The intervention of the Red Army on 17 September made necessary some changes in the German plan of operations.

In the early morning of September 19 the first Soviet armoured units arrived to the eastern outskirts of the city and the suburb of Łyczaków. After a short fight the Soviet units were pushed back. However, overnight the Soviet forces completed the encirclement of the city and joined up with the German army besieging Lwów from the west.

The Polish defences were composed mainly of field fortifications and barricades constructed by the local residents under supervision of military engineers. General Sikorski ordered organised defence of the outer city rim, with in-depth defences prepared. In the morning of September 19 the first Soviet envoys arrived and started negotiations with the Polish officers. Colonel Ivanov, the commander of a tank brigade, announced to the Polish envoy Colonel Bronisław Rakowski that the Red Army entered Poland to help it fight the Germans and that the top priority for his units was to enter the city of Lwów.

The same day the German commander sent his envoy and demanded that the city be surrendered to Germany. When the Polish envoy replied that he had no intention of signing such a document, he was informed that the general assault was ordered on September 21 and that the city would most surely be taken. The Hitler's evacuation order from September 20 instructed Rundstedt to leave the reduction of Lwow to the Russians. The attack planned by XVIII Corps for 21 September was cancelled, and the corps prepared to move to the west of Vistula-San River line. The following day General Sikorski decided that the situation of his forces was hopeless. The reserves, human resources and materiel were plentiful, but further defence of the city would be fruitless and would only result in more civilian casualties. It was decided to start the surrender talks with the Red Army.

Surrender[edit | edit source]

Polish and German parliamentaries discuss terms of surrender.

On September 22, 1939, the act of surrender was signed in the suburb of Winnikidisambiguation needed. The Red Army accepted all conditions proposed by general Władysław Langner. The privates and NCOs were to leave the city, register themselves at the Soviet authorities and be allowed to go home. The officers were to be allowed to keep their belongings and leave Poland for whichever country accepted them. The same day the Soviet forces entered the city and a period of Soviet occupation started. The act of surrender signed in the morning was broken by the Soviets shortly after noon, when the NKVD started arresting Polish officers. They were escorted to Tarnopol, from where they were sent to various Gulags in Russia, mostly to the infamous camp in Starobielsk. Most of them, including general Stanisław Sikorski himself, were murdered in what became known as the Katyn Massacre in 1940.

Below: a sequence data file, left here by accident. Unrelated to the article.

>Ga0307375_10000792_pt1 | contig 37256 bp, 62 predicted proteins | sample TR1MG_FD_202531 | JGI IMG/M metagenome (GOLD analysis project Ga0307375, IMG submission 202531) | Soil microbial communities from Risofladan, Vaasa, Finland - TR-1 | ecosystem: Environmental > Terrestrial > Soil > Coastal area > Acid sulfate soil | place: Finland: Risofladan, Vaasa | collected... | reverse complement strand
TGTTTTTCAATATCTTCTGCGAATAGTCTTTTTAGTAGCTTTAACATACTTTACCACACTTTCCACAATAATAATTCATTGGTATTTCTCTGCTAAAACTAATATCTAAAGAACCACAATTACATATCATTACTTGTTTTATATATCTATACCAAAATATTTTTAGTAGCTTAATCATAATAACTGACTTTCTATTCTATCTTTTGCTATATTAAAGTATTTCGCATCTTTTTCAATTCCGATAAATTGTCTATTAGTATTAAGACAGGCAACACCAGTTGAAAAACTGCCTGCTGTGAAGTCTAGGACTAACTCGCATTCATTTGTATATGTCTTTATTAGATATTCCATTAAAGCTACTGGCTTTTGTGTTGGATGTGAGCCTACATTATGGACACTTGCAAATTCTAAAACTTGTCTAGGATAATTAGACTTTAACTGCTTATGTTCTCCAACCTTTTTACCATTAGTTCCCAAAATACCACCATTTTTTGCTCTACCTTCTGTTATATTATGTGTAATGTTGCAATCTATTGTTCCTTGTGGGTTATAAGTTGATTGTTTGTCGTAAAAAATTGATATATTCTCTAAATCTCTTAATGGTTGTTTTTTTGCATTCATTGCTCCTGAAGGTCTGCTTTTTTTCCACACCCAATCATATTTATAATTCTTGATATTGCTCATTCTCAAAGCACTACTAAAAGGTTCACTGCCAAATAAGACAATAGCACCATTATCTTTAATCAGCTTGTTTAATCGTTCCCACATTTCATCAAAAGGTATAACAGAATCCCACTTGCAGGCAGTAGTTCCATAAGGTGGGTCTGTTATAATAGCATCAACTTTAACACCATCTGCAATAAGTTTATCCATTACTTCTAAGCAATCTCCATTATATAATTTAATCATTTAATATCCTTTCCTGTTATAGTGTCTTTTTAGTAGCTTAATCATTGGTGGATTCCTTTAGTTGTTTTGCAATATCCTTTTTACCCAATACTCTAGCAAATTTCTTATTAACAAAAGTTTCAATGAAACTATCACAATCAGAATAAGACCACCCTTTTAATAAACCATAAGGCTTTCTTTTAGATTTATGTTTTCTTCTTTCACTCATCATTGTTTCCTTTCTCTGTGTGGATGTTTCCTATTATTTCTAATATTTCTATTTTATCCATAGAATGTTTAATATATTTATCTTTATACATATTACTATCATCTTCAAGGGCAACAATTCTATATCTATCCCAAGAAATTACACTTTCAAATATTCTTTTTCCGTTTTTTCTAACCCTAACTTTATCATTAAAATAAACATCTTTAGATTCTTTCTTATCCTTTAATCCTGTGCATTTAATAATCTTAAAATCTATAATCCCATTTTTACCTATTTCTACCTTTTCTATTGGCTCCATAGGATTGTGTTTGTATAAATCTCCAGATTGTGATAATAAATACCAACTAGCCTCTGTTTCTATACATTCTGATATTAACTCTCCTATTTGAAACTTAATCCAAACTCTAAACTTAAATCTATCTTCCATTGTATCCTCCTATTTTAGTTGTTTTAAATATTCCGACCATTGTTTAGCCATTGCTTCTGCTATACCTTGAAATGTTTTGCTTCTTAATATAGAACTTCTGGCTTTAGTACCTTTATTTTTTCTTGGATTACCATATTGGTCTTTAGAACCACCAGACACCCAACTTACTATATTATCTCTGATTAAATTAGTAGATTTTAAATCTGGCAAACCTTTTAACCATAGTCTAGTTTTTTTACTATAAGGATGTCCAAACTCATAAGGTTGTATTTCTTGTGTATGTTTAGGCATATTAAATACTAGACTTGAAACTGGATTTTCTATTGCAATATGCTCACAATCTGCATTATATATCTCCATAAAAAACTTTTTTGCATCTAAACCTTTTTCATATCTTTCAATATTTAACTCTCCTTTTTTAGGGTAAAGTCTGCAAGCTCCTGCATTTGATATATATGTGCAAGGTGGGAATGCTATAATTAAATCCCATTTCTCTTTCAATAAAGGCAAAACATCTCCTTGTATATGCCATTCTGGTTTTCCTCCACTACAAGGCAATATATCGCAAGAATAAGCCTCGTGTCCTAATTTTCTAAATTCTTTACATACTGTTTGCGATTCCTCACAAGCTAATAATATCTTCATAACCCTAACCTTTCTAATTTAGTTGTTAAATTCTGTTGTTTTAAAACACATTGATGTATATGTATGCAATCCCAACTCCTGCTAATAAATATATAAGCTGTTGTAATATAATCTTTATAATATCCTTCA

Order of battle[edit | edit source]

The Polish defences were still not organised enough and consisted only of token forces. General Sikorski had approximately 11 infantry battalions, 5 batteries of artillery (mainly 75 mm guns), cavalry unit, engineering platoon and a small number of soldiers who retreated into the city. On 18 September two armoured trains: No.53 and No.55 (with two 100 mm howitzers and four 75 mm guns in total) broke through to the city from Kovel, and took part in further actions.[6]

The German units consisted of an entire 1st Mountain Division.

See also[edit | edit source]

References[edit | edit source]

  1. (Polish) Wacław Stachiewicz (1998). Wierności dochować żołnierskiej. Warsaw, RYTM. p. 832. ISBN 83-86678-71-2. 
  2. 2.0 2.1 2.2 (Polish) Artur Leinwand (1991). "Obrona Lwowa we wrześniu 1939 roku". Instytut Lwowski. http://www.lwow.com.pl/rocznik/obrona39.html. , see also general reference No. 2 Cite error: Invalid <ref> tag; name "Leinwald" defined multiple times with different content
  3. (Polish) Kazimierz Ryś (Kazimierz Ryziński); Ryszard Dalecki (1943-1990). Obrona Lwowa w roku 1939. Palestine-Rzeszów: WEiP APW, Krajowa Agencja Wydawnicza. p. 50. ISBN 83-03-03356-5. http://homepages.ihug.co.nz/~antora/WYDAW/OBRONA-LWOWA/OBRONA.htm. ; ISBN refers to the 1990 reprint of the original publication
  4. Sosnkowski, Kazimierz (1988). "Cieniom września". In Rzepniewski, Andrzej. Warsaw: Wydawnictwo MON. p. 289. ISBN 83-11-07627-8.  (Polish)
  5. (Polish) Wojciech Włodarkiewicz (2003). Lwów 1939. Warsaw: Bellona. p. 273. ISBN 83-11-09619-8. 
  6. Rajmund Szubański (2004), Polska broń pancerna 1939, Warsaw, ISBN 978-83-11-10031-2, p.267-268 (Polish)
  • (Polish) various authors; Komisja Historyczna Polskiego Sztabu Głównego w Londynie (corporate author) (1986). Polskie siły zbrojne w drugiej wojnie światowej; Vol. 1 parts III and IV. London: Instytut Polski i Muzeum im. Gen. Sikorskiego. p. 606. 
  • (Polish) collection of documents (1997). Artur Leinwand. ed. Dokumenty obrony Lwowa 1939. Warsaw: Instytut Lwowski. p. 281. ISBN 83-910659-0-1. 
Further reading
  • (Polish) various authors. Janusz Wojtycza. ed. Wspomnienia harcerzy - uczestników obrony Lwowa we wrześniu 1939 roku. Kraków: Towarzystwo Sympatyków Historii. p. 196. ISBN 83-912784-7-6. 
  • (Polish) Władysław Langner (1979). Ostatnie dni obrony Lwowa 1939. Warsaw: BH (samizdat). p. 23. 
  • (Polish) Wojciech Włodarkiewicz (1996). Obrona Lwowa 1939. Warsaw: Bellona. p. 117. ISBN 83-11-08263-4.